When the economy is prospering, debt isn’t an issue. You can pay your obligations of today because you know that you’ll be earning more tomorrow and lenders aren’t worried you’ll miss a payment. But as the economy sank last year, you saw a lot of credit card and loan companies scramble to assess the risk of their borrowers. If you had a credit card balance, you might have seen your interest rate go up. If you wanted to buy a house, you may have had to document your income a lot more stringently than you expected. It’s not surprising because the average household credit card debt, based on the Federal Reserve’s Survey of Consumer Finances in 2007, was $3,039.70.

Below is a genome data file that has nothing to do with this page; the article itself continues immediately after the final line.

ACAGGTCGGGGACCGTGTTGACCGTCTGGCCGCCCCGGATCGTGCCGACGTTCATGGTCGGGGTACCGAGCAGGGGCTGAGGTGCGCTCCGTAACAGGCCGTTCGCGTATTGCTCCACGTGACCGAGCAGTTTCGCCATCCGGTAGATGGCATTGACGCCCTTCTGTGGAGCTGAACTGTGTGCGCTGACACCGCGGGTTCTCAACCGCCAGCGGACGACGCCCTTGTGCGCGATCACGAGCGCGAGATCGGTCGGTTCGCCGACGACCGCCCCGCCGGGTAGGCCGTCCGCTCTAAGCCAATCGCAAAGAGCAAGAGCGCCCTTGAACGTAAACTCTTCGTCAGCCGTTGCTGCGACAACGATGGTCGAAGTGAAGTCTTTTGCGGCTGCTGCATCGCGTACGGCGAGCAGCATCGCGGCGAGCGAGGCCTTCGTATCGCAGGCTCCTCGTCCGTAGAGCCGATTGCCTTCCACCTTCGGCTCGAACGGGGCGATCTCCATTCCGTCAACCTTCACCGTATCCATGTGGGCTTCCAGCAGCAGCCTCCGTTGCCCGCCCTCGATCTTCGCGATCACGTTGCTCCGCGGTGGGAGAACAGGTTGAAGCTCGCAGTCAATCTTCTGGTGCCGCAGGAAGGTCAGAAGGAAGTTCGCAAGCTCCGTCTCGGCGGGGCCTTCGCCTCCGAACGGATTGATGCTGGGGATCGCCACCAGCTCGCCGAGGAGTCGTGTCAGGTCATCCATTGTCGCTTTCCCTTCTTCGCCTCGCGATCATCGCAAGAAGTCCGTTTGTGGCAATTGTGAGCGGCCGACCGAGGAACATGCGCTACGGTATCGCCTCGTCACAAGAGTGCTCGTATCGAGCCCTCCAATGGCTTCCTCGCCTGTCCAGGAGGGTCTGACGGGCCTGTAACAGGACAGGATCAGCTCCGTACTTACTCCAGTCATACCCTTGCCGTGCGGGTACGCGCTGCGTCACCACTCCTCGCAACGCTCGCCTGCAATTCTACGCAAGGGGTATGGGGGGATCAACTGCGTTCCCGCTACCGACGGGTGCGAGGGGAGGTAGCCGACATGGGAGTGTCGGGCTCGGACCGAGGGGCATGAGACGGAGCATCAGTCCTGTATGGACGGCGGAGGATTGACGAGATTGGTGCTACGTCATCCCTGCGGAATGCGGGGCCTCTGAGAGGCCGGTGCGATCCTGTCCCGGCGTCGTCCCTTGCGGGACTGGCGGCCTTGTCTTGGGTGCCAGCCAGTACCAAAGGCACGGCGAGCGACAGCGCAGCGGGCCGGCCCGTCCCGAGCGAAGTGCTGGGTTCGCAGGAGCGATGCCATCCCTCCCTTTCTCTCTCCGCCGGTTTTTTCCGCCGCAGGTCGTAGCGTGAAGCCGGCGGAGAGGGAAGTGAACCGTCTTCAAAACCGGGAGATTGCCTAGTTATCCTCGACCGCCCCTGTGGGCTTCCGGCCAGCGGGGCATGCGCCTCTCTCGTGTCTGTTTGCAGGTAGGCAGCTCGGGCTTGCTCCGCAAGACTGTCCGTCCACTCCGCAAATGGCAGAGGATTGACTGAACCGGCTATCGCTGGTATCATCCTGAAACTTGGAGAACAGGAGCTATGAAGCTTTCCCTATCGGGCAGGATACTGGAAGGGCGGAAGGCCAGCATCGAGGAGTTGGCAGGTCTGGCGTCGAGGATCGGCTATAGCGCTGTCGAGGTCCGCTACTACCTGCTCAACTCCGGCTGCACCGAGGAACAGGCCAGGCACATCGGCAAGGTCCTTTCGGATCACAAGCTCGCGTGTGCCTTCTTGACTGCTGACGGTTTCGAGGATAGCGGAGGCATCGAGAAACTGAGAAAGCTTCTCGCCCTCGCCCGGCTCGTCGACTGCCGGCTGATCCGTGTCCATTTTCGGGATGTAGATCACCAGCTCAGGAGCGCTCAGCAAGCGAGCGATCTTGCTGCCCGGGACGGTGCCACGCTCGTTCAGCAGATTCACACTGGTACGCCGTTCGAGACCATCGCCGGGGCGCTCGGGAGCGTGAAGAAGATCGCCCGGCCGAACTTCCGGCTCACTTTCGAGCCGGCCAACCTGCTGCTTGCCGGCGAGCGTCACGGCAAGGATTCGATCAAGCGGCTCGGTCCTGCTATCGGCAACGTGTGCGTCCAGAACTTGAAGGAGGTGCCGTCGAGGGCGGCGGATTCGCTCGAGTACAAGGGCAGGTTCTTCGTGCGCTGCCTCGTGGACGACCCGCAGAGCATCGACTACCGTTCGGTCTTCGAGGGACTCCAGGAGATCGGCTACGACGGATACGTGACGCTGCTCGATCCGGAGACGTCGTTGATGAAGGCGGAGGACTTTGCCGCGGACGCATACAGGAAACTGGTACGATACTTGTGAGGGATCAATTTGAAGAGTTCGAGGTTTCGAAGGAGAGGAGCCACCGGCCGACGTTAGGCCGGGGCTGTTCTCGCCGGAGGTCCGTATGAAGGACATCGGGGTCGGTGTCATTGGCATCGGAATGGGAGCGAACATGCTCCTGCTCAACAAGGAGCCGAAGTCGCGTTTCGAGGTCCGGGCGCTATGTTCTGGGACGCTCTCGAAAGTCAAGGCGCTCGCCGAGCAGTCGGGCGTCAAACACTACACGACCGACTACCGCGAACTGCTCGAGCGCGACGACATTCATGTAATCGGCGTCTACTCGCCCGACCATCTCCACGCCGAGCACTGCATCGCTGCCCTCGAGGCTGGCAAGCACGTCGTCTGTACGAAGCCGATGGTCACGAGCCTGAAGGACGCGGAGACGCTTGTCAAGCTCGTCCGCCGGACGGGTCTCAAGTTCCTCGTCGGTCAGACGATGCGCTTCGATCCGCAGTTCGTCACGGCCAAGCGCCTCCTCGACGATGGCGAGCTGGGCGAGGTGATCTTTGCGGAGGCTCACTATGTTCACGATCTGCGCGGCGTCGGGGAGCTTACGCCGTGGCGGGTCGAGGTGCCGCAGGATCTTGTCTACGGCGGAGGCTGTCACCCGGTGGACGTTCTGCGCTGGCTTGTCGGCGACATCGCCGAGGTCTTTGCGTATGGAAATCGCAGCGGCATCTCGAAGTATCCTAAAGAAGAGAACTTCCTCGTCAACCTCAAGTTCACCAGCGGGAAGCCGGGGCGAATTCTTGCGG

At first glance that may seem a little low, but remember that a lot of people don’t even have access to credit cards. If you only include families with credit card debt, that value goes up to over $7,000. Ultimately, any amount over $0 is too much because credit card companies charge interest rates in the double digits. High yield savings accounts pay out less than 2% these days, so a double digit interest rate on credit cards is far too much. It’s time to pay them down, here’s how.
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